The first thing that keeps me accountable is personal integrity. If I say I’m going to do something and there’s no emergency preventing me from doing it, I want to get it done. I don’t want to be dishonest and I don’t want to make false promises.
The second thing that keeps me accountable is my audience. The fact that there are actual people who look for me to release content at set points throughout the week keeps me motivated to deliver it. This motivated me when my audience was small and I knew most of them personally, and it still motivates me now that my audience has grown.
I realize we’re all busy and we all have a lot going on. I know that some of you who are listening to me right now have children you’re caring for and other responsibilities that make major demands on your time and use up a considerable amount of your energy. I can completely relate. But having a weekly workflow doesn’t have to be a burden. It can be a blessing that works well with your available time and when you tend to have the most creative energy.
I have discovered that I do some of my best writing during the margins of the day. For that reason, I often try to use the hours right before I go to bed to write, or the hours when I first wake up. I’ve discovered that I tend to create better voiceovers during the middle of the day when my voice doesn’t sound groggy or tired.
I’m trying to create multiple pieces of content throughout the week, but maybe your plan is to primarily create one quality piece of content each week. Let me offer a suggested workflow, based on the days of the week, that might help you accomplish that.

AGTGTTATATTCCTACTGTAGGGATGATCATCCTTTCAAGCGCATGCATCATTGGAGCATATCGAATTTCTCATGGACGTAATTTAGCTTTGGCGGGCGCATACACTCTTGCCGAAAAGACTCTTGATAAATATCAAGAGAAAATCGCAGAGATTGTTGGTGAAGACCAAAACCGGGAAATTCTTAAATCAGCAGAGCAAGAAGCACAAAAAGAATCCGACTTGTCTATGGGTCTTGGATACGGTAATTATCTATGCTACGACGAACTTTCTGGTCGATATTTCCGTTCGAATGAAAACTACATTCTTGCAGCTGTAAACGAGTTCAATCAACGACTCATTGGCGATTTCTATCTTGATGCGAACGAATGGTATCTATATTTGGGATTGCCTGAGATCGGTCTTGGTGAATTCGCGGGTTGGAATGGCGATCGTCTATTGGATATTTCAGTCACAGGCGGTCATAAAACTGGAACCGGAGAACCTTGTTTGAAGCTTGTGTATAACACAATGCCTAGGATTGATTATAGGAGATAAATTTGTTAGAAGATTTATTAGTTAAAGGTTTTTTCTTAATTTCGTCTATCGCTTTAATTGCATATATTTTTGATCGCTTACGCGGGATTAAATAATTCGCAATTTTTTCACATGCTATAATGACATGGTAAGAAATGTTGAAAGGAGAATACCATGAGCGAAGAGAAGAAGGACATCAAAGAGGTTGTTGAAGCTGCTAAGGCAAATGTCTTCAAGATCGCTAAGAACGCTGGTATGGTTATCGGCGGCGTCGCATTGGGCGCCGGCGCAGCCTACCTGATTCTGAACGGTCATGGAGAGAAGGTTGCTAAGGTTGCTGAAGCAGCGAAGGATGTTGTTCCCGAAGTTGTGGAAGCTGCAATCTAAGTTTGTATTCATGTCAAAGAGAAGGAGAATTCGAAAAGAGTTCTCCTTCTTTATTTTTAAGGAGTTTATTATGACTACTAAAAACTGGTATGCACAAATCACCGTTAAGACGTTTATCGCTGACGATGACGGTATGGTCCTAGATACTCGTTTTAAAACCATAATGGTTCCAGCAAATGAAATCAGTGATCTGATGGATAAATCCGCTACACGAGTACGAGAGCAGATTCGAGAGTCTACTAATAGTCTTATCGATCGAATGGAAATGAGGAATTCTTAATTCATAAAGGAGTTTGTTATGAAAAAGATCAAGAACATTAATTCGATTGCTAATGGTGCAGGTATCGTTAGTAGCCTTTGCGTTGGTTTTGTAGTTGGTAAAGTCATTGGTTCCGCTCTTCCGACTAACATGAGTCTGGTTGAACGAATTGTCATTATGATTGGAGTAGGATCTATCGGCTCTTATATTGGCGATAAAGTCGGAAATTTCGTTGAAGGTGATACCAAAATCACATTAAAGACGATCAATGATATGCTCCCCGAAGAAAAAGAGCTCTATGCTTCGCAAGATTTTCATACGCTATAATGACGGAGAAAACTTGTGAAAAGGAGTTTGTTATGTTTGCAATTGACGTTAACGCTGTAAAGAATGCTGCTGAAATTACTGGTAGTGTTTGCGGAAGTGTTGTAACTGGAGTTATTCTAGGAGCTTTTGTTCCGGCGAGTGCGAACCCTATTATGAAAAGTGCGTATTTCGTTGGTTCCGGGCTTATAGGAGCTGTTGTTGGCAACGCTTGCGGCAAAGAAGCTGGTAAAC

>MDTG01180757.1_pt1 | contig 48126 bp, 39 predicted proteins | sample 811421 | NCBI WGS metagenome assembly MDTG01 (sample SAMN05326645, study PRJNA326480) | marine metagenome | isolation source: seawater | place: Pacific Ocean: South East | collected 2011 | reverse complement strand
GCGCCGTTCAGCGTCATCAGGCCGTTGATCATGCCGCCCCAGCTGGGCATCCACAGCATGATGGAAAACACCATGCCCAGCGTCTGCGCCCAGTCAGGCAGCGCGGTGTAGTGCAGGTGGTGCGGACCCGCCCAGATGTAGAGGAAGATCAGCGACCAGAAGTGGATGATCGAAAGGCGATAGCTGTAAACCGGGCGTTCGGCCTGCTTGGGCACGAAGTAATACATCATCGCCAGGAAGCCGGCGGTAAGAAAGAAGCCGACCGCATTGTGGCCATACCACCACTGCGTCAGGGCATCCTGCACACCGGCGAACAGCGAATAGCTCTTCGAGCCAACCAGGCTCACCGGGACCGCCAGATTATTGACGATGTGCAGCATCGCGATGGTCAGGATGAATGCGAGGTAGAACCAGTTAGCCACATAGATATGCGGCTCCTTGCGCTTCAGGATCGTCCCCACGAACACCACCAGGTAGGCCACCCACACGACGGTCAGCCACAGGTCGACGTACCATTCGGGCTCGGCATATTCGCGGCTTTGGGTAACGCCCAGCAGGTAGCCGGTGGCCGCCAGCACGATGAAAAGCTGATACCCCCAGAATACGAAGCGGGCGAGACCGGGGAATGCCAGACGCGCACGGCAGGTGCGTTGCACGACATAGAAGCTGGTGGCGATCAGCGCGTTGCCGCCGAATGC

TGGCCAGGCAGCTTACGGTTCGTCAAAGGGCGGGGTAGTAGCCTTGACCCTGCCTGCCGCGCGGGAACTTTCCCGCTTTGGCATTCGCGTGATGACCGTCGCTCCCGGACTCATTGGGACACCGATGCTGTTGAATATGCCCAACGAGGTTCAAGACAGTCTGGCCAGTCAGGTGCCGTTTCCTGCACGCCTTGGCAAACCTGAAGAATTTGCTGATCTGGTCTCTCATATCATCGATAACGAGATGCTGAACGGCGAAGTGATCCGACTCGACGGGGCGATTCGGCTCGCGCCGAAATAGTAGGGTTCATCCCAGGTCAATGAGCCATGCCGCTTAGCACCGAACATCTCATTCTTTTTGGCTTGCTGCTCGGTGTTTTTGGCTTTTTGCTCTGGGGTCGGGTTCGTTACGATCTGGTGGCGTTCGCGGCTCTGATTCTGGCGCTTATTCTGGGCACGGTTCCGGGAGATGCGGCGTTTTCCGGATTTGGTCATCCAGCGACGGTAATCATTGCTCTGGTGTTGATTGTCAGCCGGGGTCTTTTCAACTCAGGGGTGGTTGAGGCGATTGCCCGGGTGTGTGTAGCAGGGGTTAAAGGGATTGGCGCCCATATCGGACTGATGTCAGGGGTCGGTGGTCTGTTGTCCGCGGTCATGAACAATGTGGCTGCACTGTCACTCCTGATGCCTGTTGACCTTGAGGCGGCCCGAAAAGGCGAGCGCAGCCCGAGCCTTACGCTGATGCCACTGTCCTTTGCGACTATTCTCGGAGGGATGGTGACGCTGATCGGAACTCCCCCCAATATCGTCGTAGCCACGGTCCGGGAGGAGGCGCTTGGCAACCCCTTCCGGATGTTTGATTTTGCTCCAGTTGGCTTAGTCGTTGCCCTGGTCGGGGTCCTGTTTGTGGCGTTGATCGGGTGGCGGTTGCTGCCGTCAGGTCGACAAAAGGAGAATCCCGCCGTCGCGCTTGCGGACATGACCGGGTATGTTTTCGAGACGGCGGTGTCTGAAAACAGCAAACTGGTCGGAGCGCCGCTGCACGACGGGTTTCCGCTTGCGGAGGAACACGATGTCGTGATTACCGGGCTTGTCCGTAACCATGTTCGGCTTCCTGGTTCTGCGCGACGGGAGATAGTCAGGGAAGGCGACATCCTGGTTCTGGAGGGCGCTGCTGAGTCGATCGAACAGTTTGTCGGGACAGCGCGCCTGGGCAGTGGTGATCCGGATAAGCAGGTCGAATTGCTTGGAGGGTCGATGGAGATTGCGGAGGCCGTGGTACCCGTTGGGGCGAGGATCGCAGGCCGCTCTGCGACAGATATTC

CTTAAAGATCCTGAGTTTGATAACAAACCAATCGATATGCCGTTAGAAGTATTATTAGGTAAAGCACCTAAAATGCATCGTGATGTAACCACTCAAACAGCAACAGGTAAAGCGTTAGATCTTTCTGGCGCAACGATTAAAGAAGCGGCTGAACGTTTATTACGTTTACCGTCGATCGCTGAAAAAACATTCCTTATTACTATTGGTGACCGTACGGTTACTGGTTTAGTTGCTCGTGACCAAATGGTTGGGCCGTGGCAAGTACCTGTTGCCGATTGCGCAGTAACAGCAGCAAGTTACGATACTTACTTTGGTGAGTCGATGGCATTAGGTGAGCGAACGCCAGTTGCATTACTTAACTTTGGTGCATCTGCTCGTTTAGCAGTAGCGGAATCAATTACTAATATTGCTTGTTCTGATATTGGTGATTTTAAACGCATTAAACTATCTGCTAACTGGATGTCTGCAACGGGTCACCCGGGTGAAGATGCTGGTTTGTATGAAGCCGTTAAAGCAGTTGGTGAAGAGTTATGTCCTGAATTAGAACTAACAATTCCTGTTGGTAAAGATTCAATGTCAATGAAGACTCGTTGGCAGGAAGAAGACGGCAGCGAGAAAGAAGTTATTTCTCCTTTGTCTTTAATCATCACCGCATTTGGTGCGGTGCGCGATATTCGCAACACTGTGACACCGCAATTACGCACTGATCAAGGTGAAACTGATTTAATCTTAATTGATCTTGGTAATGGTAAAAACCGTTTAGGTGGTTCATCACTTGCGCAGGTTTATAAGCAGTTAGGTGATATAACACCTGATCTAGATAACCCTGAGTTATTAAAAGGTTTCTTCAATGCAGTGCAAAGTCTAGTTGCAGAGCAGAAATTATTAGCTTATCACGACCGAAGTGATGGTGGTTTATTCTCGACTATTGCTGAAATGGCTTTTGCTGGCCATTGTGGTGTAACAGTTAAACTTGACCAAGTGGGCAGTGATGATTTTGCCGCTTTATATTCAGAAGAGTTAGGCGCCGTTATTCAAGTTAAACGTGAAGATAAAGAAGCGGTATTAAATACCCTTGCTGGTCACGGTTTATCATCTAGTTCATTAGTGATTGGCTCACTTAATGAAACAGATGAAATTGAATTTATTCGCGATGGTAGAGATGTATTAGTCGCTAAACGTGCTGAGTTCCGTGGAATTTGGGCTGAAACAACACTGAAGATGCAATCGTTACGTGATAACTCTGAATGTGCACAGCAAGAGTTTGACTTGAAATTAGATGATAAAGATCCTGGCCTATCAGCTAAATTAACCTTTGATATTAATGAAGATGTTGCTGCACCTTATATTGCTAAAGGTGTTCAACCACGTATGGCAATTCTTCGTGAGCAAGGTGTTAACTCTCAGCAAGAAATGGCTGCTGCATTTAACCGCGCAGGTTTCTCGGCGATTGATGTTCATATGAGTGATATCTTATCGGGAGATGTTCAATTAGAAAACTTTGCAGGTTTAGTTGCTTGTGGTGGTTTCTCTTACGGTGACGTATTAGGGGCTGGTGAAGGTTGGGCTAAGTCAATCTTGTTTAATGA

Monday - Use the day for planning and research. Take time to review what you created the week before and start planning what you’re going to create this week. Build off of your most popular content or take a risk to try something new.
Tuesday - Use this day to actually create your content. Carve out time to write or record. Don’t worry if what you’ve created is perfect. Just focus on whether or not it’s helpful.
Wednesday - Use this day to edit what you created on Tuesday. Refine the audio, video, or written content. Get some feedback from people you trust if you aren’t completely sure you’re happy with the finished product.
Thursday - Release and market the content you’ve created. Share it on the platforms where you host it, then post about it on your social media and send an email to your subscribers.
Friday - Use some time this day to connect with your audience. Interact with their posts and comments. Follow up with some of the questions you received during the week. Attempt to make some new connections as well.
In the end, developing a weekly workflow that suits your schedule and the times of day when you have the most energy is wise. You’ll get more accomplished, your message will be more widely disseminated, you’ll be more likely to monetize your content, and you’ll gain momentum at a much quicker rate.
© John Stange, 2023